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Unverified personal gnosis

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Unverified personal gnosis (UPG), sometimes referred to as subjective personal gnosis, is said to be spiritual belief gained through personal experience or intuition that cannot be attributed to or corroborated by received tradition, professional scholarship, or direct citation in an accepted religious text.


As a term, UPG is used primarily within polytheist reconstructionisms and other Neopagan communities.

UPG purportedly comes about when an individual gains an understanding of a god, spirit, myth, or ritual by means of intuition or the experience of communication with a non-human entity. Such communication can take place through various forms, such as dreams, ecstatic states, and divination.[1] Phenomenologically, it is identical to “magical consciousness” as described by Susan Greenwood (see below) and has also been referred to in anthropological literature as “extraordinary experience.”[2]

In western polytheism[edit]

Within polytheist reconstructionism, UPG is contrasted to textual knowledge, which comes from ancient texts or artifacts, or from secondary scholarship; and community knowledge, which may be received tradition, agreed-upon practice, or mutual corroboration of multiple peoples’ personal gnoseis.[3] Because reconstructionists attempt to rebuild pre-Christian religious and spiritual practices based on texts, archaeology, and historical research, some practitioners find UPG to be counter to the point or excessively permissive.[4] Others argue that because so much information about ancient practices is lost or inconclusive, it is a necessary aspect of reviving them in the modern world.[5][6]

In anthropology of religion[edit]

UPG aligns with what anthropologist Susan Greenwood calls “magical consciousness.”[7][8] In this mode, often but not always enabled by a deliberately induced trance state, a person experiences awareness of and participation with other consciousnesses. These other consciousnesses are understood in terms of the experiencer’s cultural setting, often as separate beings but also as aspects of the self or larger patterns of which the self is a small part. Greenwood describes magical consciousness as other than analytical knowledge, and observes that such experiences are often not well expressed verbally.[9] Importantly, the experiences may be involuntary—one does not necessarily consciously direct them, and may experience unexpected events or sensations.[10][11] In reconstructionist communities, UPG is particular in that it is specifically delineated as “unverified”—that is, the subjectivity of the experience is highlighted, although the experience itself is not questioned.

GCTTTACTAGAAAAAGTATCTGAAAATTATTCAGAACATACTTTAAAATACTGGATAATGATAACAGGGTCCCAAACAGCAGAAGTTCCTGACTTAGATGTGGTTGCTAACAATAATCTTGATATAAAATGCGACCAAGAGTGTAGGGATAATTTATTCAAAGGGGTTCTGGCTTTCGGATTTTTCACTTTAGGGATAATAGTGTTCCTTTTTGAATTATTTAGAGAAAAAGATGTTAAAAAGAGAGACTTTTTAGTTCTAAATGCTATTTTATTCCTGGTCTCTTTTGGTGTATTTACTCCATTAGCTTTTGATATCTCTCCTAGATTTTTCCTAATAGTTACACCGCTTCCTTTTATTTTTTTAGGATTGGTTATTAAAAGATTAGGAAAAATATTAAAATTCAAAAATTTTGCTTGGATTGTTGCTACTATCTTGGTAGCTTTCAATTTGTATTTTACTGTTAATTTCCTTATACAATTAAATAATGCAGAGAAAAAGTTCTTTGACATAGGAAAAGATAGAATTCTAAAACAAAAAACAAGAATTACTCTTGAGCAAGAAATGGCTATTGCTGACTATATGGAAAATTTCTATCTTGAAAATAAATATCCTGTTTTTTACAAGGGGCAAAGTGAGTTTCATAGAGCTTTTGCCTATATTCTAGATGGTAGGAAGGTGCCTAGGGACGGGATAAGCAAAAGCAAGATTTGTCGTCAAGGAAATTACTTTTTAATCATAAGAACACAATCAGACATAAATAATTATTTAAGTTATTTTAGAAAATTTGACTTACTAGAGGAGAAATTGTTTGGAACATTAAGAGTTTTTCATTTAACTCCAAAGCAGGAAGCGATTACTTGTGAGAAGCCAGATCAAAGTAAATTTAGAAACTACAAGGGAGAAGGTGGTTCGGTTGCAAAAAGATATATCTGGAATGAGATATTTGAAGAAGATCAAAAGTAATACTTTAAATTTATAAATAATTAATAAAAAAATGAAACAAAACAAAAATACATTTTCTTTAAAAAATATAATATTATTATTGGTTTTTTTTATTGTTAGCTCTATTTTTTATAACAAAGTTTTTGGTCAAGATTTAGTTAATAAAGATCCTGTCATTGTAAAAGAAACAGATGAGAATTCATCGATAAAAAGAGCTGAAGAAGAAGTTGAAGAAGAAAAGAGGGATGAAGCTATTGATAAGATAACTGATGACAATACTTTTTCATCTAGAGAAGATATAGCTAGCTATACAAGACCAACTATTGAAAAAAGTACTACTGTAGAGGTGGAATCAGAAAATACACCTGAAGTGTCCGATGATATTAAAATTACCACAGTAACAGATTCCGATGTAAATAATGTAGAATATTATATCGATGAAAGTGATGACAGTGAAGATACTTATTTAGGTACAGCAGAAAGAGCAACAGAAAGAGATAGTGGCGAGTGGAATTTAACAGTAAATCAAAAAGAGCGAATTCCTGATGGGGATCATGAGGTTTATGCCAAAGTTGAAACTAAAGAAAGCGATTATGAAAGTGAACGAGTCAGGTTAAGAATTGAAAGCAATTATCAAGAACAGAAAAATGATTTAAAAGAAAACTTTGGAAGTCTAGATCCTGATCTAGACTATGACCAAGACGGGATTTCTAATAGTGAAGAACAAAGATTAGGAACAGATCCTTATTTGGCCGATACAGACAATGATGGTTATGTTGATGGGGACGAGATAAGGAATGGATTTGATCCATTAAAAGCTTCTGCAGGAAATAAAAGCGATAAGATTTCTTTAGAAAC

See also[edit]


  1. ^ Velkoborská, Kamila (2012-10-12). "Performers and Researchers in Neo–pagan Settings". Traditiones. 41 (1): 65–76. doi:10.3986/Traditio2012410106. ISSN 1855-6396.
  2. ^ Mayer, Gerhard A. (2013). "Spirituality and Extraordinary Experiences: Methodological Remarks and Some Empirical Findings". Journal of Empirical Theology. 26 (2): 188–206. doi:10.1163/15709256-12341272. ISSN 0922-2936.
  3. ^ Laurie, E. R. (2007). Ogam: Weaving Word Wisdom. Stafford, UK: Megalithica Books. pp. 35–36. ISBN 9781905713028.
  4. ^ von Schnurbein, S. (2016). Norse revival: Transformations of Germanic Neopaganism. Leiden; Boston: Brill. p. 255.
  5. ^ Nikitins, T. (2019-03-02). "Column: In Defense of "Unverified Personal Gnosis" - Living, Paganism, Perspectives, Witchcraft". The Wild Hunt. Archived from the original on 2021-02-28. Retrieved 2021-10-29.
  6. ^ Hunt-Anschütz, A. Æ. (n.d.). "Reconstructed Pagan Religions". www.manygods.org.uk. Archived from the original on 2021-02-11. Retrieved 2021-10-29.
  7. ^ Greenwood, S. (2005). The nature of magic: An anthropology of consciousness. Oxford: Berg, 89-118.
  8. ^ Greenwood, S. (2013). "On becoming an owl: Magical consciousness." In G. Samuel & J. Johnston (Eds.), Religion and the subtle body in Asia and the West: Between mind and body (pp. 211–223). London: Taylor & Francis.
  9. ^ Greenwood, Nature of Magic, 94.
  10. ^ Greenwood, "On Becoming an Owl," 212
  11. ^ Mayer, "Spirituality and Extraordinary Experience," 191

Further reading[edit]

  • Hervieu-Léger, D. (2003). Individualism, the validation of faith, and the social nature of religion in Modernity. In The Blackwell companion to sociology of religion (pp. 161–175). John Wiley & Sons, Ltd. https://doi.org/10.1002/9780470998571.ch9
  • Hufford, D. J. (1995). Beings without bodies: An experience-centered theory of the belief in spirits. In B. Walker (Ed.), Out of the ordinary (pp. 11–45). University Press of Colorado. https://doi.org/10.2307/j.ctt46nwn8.6